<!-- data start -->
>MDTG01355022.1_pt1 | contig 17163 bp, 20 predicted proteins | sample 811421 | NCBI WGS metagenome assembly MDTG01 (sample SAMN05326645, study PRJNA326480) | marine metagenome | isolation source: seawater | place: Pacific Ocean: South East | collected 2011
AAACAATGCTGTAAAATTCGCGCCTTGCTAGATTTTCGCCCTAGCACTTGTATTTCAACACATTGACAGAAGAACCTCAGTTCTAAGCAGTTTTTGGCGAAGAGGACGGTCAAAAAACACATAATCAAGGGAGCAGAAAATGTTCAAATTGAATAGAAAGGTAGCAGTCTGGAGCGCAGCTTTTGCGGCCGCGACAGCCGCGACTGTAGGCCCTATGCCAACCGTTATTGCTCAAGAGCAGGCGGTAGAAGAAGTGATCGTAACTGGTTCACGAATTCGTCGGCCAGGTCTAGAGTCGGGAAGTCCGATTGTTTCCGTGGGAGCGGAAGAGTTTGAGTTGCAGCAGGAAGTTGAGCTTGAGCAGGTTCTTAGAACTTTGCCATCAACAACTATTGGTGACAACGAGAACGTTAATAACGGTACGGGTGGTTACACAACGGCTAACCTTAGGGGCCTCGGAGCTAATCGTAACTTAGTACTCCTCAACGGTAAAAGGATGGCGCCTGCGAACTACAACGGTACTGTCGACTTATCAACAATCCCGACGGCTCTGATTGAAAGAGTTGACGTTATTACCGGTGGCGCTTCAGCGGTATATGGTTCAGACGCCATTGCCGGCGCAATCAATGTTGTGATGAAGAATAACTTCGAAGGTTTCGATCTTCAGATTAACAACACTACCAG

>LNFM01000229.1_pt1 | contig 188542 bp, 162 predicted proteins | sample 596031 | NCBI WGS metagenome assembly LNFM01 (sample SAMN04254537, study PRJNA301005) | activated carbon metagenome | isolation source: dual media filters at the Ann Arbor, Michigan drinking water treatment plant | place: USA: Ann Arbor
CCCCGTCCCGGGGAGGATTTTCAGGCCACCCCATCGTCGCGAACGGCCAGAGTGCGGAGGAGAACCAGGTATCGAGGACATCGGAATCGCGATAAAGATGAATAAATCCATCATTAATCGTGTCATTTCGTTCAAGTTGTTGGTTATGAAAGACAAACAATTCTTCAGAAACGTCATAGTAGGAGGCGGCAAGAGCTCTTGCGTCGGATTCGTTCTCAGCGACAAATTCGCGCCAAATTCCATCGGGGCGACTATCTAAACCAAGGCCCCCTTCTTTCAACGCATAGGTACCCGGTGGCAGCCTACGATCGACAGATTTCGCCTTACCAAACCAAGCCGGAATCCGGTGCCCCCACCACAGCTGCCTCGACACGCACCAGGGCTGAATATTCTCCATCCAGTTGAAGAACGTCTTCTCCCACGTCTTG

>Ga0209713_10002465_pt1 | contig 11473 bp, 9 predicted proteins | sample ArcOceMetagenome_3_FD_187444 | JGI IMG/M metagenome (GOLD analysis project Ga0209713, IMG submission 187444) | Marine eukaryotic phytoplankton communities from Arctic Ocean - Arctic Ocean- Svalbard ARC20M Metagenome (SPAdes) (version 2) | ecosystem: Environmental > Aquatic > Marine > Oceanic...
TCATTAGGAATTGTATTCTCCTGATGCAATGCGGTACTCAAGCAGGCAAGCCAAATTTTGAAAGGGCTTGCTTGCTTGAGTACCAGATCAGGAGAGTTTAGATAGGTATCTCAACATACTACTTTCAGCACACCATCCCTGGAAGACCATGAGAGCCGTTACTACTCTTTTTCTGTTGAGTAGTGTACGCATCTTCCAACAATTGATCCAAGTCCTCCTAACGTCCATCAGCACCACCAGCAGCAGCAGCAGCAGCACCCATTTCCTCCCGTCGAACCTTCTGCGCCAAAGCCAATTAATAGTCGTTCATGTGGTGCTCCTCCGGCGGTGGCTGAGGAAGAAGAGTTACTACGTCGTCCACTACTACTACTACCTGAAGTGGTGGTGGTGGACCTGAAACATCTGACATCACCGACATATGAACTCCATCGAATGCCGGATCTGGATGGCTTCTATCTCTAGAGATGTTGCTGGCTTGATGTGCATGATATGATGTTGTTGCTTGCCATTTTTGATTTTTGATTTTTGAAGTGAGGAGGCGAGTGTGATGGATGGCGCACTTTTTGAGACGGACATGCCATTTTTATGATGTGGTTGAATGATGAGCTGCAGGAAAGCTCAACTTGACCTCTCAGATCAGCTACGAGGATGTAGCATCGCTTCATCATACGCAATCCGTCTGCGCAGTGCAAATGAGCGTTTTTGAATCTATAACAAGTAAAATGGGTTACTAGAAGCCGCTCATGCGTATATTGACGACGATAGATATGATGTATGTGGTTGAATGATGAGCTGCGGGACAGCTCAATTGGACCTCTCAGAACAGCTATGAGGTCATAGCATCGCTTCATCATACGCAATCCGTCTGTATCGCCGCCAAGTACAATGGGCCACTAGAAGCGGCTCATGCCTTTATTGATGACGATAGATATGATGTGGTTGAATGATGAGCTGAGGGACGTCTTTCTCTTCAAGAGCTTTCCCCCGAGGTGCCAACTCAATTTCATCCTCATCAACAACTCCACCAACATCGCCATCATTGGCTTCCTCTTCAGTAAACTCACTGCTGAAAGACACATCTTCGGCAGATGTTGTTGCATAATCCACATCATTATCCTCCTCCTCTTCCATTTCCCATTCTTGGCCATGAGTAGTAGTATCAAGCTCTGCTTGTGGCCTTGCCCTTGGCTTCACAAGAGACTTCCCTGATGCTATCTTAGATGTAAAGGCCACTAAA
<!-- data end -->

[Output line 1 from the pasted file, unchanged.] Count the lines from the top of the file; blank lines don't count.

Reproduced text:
>MDTG01355022.1_pt1 | contig 17163 bp, 20 predicted proteins | sample 811421 | NCBI WGS metagenome assembly MDTG01 (sample SAMN05326645, study PRJNA326480) | marine metagenome | isolation source: seawater | place: Pacific Ocean: South East | collected 2011